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Fern Siegel

Fern Siegel

Posted: February 15, 2010 05:55 PM

Stage Door: Good Ol' Girls

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Ever since Steel Magnolias and its story of sassy Louisiana women hit the stage, New Yorkers have been intrigued with big-haired, bighearted Southern women. Robert Harling's play focused on a true story -- the death of a beloved sister -- and how friendship and humor sustained his family. Each night, audiences met six unforgettable women in Truvy's beauty shop -- and laughed till it hurt. Southern storytellers have a singular gift for home and heart -- and the latest effort to celebrate women's lives is the musical Good Ol' Girls, now playing at the Black Box, at The Harold and Miriam Steinberg Center for Theater, in Times Square.

Adapted by Paul Ferguson, Good Ol'Girls is based on the stories of two acclaimed Southern authors: Lee Smith and Jill McCorkle, with songs by Nashville hit-makers Matraca Berg (Reba McEntire, Dixie Chicks) and Marshall Chapman (Jimmy Buffett, Wynonna.) It stars Sally Mayes, Tony-nominated for She Loves Me, Lauren Kennedy (Spamalot), Teri Ralston (Company), Gina Stewart (Dawson's Creek) and Liza Vann (Machiavelli).

Co-writer Lee Smith, a Virginia native, is the author of 15 books, including Fair and Tender Ladies and the upcoming Mrs. Darcy Meets the Blue-Eyed Stranger. Her novel The Last Girls was also a New York Times bestseller. She shares her thoughts on Southern life and times and transforming memorable characters into musical theater:

What is a "good ol' girl?"
The "good ol' girl" is an American workingwoman with certain character traits and attitudes. Think Norma Rae, think Loretta Lynn's "You ain't woman enough to steal my man." She's got spunk, humor and independence; she's strong, smart, outspoken, and often, too trusting. She knows that big hair and a big heart do not mean a small mind. She's often hell-raising and cares deeply. Sometimes, she settles down to become a "good woman"-- raising three kids, running a beauty salon out back of the house, baking pies from scratch, clipping coupons, following NASCAR and teaching an aerobics class called "Jumpin for Jesus" at her church. You don't want to cross a good ol' girl. She'll bring you a casserole, but she'll kill you, too.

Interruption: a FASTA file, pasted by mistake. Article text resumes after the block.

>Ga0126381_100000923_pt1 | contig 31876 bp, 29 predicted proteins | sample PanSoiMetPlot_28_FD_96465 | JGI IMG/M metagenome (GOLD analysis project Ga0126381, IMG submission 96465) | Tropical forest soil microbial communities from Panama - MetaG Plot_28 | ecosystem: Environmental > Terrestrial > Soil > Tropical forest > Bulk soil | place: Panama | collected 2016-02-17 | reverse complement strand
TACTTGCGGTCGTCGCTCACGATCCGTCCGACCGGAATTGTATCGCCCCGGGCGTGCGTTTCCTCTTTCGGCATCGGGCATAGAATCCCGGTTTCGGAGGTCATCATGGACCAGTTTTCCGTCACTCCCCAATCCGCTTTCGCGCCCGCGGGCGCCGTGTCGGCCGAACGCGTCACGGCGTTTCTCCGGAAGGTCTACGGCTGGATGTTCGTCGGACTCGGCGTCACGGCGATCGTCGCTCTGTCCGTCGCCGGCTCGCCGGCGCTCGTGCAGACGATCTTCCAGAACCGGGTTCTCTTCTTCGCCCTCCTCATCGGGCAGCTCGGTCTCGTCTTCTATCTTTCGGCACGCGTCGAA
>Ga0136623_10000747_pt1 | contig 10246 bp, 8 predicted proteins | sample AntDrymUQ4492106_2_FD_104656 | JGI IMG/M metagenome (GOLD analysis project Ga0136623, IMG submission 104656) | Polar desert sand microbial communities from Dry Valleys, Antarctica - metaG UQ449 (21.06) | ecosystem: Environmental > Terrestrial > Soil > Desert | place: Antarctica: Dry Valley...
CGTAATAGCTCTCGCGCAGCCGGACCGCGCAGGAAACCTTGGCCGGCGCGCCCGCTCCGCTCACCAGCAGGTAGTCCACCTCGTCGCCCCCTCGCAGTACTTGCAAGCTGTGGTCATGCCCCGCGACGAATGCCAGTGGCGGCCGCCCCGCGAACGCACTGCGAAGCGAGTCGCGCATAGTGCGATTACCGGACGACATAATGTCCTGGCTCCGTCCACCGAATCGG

Isn't she Southern, by definition?
Well, not really. She might live in Durham, North Carolina, or Akron Ohio, or Denver, Colorado, or, well, anywhere. My co-writer Jill McCorkle (the author of five novels and four short-story collections, including Going Away Shoes) described the show as "women of all types and ages in all different places coming to terms with some big issues in life." Our characters don't shy away from these issues, either, such as love, marriage, pregnancy, work, abuse, faith, family and aging. These are not Southern issues. These are universal.

How would you describe this musical?
"Virginia Woolf meets Dolly Parton!" It has been called "a feminist literary country music revue." It's a show with a lot of attitude, but it's really an affirmation of womanhood, ranging from childhood to the nursing home, bright futures to fading glories. You can see all the women you have known and loved. You might even see yourself.

Five writers for one musical? Isn't that a bit unusual?
Maybe, but Good Ol' Girls has been an honest-to-God, true collaboration. Over in Nashville, singer-songwriter Matraca Berg wrote a song named "Good Ol Girls," and came up with the concept for a musical. She called legendary rocker Marshall Chapman, one of my oldest friends, and they called me and asked if I wanted to write a play. It took me about five seconds to forget about my novel-in-progress and say, "I'm in!" I'd been fantasizing about a musical for years -- something like A Chorus Line for women. Practically every character I've ever written is a good ol' girl. I roped Jill McCorkle in for more kick-ass contemporary voices, and we were in business. Almost. A stack of monologues and CDs is not a show. We asked North Carolina playwright and director Paul Ferguson to adapt our material -- and he made it theater.

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Good Ol' Girls photo by: Carol Rosegg